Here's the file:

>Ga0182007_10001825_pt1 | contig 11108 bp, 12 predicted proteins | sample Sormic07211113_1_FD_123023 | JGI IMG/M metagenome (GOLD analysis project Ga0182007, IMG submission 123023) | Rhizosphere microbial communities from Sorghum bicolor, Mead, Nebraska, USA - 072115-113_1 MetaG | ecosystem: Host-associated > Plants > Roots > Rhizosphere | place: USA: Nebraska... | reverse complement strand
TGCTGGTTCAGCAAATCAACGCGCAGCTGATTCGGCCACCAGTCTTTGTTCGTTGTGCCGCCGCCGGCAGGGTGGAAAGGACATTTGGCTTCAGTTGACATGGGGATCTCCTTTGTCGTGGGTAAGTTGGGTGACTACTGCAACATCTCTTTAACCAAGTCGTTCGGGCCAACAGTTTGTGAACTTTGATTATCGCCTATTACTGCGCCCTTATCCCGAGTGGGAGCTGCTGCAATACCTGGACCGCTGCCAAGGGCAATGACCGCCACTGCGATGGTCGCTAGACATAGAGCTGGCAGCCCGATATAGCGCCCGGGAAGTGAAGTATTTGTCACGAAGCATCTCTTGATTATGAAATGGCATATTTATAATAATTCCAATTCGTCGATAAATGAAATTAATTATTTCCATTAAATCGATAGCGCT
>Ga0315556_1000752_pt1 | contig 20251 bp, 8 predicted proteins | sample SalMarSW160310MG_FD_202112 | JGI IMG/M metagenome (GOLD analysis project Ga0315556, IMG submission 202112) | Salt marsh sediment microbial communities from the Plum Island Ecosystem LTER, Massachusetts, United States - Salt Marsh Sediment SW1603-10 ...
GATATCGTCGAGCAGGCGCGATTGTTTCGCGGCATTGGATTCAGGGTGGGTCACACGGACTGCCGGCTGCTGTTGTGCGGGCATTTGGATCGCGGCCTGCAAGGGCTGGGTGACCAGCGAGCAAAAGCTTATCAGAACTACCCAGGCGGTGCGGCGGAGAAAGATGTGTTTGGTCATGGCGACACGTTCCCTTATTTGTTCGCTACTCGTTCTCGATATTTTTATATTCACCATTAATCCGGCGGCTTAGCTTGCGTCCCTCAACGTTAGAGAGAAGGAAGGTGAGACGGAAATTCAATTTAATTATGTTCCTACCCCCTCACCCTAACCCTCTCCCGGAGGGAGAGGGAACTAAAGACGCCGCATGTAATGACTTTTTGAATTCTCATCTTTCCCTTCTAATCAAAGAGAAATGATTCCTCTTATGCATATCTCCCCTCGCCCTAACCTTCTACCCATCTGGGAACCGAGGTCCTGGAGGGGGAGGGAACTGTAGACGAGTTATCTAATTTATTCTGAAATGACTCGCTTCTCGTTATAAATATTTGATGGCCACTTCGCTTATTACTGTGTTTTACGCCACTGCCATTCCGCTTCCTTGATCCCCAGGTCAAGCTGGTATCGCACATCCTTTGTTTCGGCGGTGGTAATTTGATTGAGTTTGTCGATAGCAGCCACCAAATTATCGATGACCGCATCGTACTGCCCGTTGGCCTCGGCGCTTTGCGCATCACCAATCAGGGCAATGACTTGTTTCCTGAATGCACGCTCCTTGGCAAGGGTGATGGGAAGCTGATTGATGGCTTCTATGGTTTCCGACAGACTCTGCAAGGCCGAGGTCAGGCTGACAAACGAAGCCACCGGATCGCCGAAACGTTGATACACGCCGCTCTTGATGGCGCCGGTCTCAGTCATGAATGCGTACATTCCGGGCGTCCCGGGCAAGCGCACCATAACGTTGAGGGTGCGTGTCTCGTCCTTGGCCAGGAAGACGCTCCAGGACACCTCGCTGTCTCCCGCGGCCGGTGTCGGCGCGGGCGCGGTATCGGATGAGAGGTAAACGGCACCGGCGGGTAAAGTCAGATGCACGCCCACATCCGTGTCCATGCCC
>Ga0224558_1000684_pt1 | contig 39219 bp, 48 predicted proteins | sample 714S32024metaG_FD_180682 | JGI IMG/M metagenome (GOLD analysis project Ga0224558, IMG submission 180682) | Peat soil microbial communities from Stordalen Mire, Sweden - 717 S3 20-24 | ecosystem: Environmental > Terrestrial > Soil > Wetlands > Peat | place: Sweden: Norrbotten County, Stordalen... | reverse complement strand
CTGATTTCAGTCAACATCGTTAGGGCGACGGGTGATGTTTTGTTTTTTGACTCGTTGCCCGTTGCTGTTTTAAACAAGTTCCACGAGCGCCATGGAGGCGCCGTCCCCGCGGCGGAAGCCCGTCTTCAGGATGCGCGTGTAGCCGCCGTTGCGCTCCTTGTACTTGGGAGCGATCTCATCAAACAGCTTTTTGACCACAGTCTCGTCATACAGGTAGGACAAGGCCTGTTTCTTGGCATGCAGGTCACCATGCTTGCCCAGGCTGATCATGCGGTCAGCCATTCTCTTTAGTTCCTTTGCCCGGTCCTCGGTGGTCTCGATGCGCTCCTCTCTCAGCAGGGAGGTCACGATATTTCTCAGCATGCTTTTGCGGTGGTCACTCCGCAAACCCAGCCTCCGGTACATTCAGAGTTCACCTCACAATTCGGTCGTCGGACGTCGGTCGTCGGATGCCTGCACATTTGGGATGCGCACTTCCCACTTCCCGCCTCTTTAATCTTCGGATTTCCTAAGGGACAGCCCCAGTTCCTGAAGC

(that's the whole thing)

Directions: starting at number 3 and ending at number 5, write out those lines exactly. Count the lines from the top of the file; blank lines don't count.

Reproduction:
>Ga0315556_1000752_pt1 | contig 20251 bp, 8 predicted proteins | sample SalMarSW160310MG_FD_202112 | JGI IMG/M metagenome (GOLD analysis project Ga0315556, IMG submission 202112) | Salt marsh sediment microbial communities from the Plum Island Ecosystem LTER, Massachusetts, United States - Salt Marsh Sediment SW1603-10 ...
GATATCGTCGAGCAGGCGCGATTGTTTCGCGGCATTGGATTCAGGGTGGGTCACACGGACTGCCGGCTGCTGTTGTGCGGGCATTTGGATCGCGGCCTGCAAGGGCTGGGTGACCAGCGAGCAAAAGCTTATCAGAACTACCCAGGCGGTGCGGCGGAGAAAGATGTGTTTGGTCATGGCGACACGTTCCCTTATTTGTTCGCTACTCGTTCTCGATATTTTTATATTCACCATTAATCCGGCGGCTTAGCTTGCGTCCCTCAACGTTAGAGAGAAGGAAGGTGAGACGGAAATTCAATTTAATTATGTTCCTACCCCCTCACCCTAACCCTCTCCCGGAGGGAGAGGGAACTAAAGACGCCGCATGTAATGACTTTTTGAATTCTCATCTTTCCCTTCTAATCAAAGAGAAATGATTCCTCTTATGCATATCTCCCCTCGCCCTAACCTTCTACCCATCTGGGAACCGAGGTCCTGGAGGGGGAGGGAACTGTAGACGAGTTATCTAATTTATTCTGAAATGACTCGCTTCTCGTTATAAATATTTGATGGCCACTTCGCTTATTACTGTGTTTTACGCCACTGCCATTCCGCTTCCTTGATCCCCAGGTCAAGCTGGTATCGCACATCCTTTGTTTCGGCGGTGGTAATTTGATTGAGTTTGTCGATAGCAGCCACCAAATTATCGATGACCGCATCGTACTGCCCGTTGGCCTCGGCGCTTTGCGCATCACCAATCAGGGCAATGACTTGTTTCCTGAATGCACGCTCCTTGGCAAGGGTGATGGGAAGCTGATTGATGGCTTCTATGGTTTCCGACAGACTCTGCAAGGCCGAGGTCAGGCTGACAAACGAAGCCACCGGATCGCCGAAACGTTGATACACGCCGCTCTTGATGGCGCCGGTCTCAGTCATGAATGCGTACATTCCGGGCGTCCCGGGCAAGCGCACCATAACGTTGAGGGTGCGTGTCTCGTCCTTGGCCAGGAAGACGCTCCAGGACACCTCGCTGTCTCCCGCGGCCGGTGTCGGCGCGGGCGCGGTATCGGATGAGAGGTAAACGGCACCGGCGGGTAAAGTCAGATGCACGCCCACATCCGTGTCCATGCCC
>Ga0224558_1000684_pt1 | contig 39219 bp, 48 predicted proteins | sample 714S32024metaG_FD_180682 | JGI IMG/M metagenome (GOLD analysis project Ga0224558, IMG submission 180682) | Peat soil microbial communities from Stordalen Mire, Sweden - 717 S3 20-24 | ecosystem: Environmental > Terrestrial > Soil > Wetlands > Peat | place: Sweden: Norrbotten County, Stordalen... | reverse complement strand